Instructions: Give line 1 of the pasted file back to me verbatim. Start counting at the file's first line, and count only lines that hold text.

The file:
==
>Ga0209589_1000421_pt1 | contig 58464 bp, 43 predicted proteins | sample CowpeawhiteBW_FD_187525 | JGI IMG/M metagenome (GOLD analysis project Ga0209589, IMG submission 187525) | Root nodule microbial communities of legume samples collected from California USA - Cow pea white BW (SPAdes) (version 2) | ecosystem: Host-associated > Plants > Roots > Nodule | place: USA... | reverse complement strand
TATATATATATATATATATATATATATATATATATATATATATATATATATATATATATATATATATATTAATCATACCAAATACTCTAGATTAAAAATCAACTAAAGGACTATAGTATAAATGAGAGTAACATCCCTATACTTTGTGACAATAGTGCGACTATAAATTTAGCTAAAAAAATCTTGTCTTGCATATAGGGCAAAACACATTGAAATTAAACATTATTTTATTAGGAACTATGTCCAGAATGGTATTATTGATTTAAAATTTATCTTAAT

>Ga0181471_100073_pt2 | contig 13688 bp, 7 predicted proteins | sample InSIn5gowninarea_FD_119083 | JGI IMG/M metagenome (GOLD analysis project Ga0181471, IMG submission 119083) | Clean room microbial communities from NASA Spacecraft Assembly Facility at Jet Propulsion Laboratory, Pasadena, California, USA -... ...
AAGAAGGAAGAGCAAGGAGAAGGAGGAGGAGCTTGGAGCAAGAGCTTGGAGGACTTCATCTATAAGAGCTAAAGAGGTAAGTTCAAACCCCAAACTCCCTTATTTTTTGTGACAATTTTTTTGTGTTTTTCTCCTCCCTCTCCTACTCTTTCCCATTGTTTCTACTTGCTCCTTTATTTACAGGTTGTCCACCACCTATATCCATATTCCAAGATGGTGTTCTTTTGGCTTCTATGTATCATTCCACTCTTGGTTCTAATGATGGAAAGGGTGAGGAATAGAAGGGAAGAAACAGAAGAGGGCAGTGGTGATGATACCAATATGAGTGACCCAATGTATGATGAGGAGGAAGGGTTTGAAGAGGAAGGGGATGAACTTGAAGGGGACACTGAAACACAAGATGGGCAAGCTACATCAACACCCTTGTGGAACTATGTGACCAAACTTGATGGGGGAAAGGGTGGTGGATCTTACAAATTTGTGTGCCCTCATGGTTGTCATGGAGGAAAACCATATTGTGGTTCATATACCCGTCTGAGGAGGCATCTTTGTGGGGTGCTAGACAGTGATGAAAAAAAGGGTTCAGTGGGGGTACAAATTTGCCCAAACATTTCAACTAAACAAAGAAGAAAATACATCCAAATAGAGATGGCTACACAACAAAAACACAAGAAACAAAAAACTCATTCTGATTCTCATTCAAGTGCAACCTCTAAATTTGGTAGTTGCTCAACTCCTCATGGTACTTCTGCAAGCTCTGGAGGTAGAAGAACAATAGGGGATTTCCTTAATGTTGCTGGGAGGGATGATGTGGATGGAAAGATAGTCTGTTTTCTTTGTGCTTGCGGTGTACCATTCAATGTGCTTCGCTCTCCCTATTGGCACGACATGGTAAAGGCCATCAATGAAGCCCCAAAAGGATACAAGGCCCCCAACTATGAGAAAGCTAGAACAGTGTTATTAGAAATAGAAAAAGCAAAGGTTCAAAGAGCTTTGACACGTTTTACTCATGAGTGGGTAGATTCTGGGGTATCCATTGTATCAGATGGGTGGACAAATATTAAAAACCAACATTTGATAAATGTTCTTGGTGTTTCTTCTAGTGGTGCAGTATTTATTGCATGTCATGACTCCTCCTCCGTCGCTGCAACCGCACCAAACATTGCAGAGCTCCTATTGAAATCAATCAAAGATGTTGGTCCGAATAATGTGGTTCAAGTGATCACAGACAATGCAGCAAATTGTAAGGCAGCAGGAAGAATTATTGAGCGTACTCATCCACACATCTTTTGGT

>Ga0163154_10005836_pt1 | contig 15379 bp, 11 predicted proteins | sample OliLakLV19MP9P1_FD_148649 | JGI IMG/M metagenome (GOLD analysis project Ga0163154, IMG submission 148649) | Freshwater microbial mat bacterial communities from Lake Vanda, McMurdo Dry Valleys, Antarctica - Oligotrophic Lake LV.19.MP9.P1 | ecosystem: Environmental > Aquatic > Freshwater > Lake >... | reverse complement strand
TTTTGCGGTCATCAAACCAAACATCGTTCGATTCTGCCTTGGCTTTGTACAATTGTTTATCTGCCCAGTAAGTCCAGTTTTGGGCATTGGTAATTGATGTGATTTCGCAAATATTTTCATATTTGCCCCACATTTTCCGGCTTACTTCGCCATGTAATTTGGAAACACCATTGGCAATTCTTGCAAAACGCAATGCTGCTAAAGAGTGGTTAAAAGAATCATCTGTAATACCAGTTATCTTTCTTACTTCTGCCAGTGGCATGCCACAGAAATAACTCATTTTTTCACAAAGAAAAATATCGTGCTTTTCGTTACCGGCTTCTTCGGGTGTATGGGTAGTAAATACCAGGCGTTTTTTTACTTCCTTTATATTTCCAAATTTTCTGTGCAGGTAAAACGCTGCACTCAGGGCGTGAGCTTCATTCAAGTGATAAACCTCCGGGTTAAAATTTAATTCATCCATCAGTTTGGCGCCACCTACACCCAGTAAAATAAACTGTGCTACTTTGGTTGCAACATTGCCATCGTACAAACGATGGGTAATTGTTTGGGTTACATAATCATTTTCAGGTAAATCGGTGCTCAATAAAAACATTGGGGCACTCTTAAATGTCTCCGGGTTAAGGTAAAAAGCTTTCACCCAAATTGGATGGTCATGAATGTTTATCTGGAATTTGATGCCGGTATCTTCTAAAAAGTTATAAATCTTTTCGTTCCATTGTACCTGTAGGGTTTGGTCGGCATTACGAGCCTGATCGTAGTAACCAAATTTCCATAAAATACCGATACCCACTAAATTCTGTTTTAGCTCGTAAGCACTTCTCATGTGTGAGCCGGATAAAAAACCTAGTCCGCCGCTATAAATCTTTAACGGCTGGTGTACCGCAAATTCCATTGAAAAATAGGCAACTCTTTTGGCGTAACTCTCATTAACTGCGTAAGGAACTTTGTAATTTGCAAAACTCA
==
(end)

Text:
>Ga0209589_1000421_pt1 | contig 58464 bp, 43 predicted proteins | sample CowpeawhiteBW_FD_187525 | JGI IMG/M metagenome (GOLD analysis project Ga0209589, IMG submission 187525) | Root nodule microbial communities of legume samples collected from California USA - Cow pea white BW (SPAdes) (version 2) | ecosystem: Host-associated > Plants > Roots > Nodule | place: USA... | reverse complement strand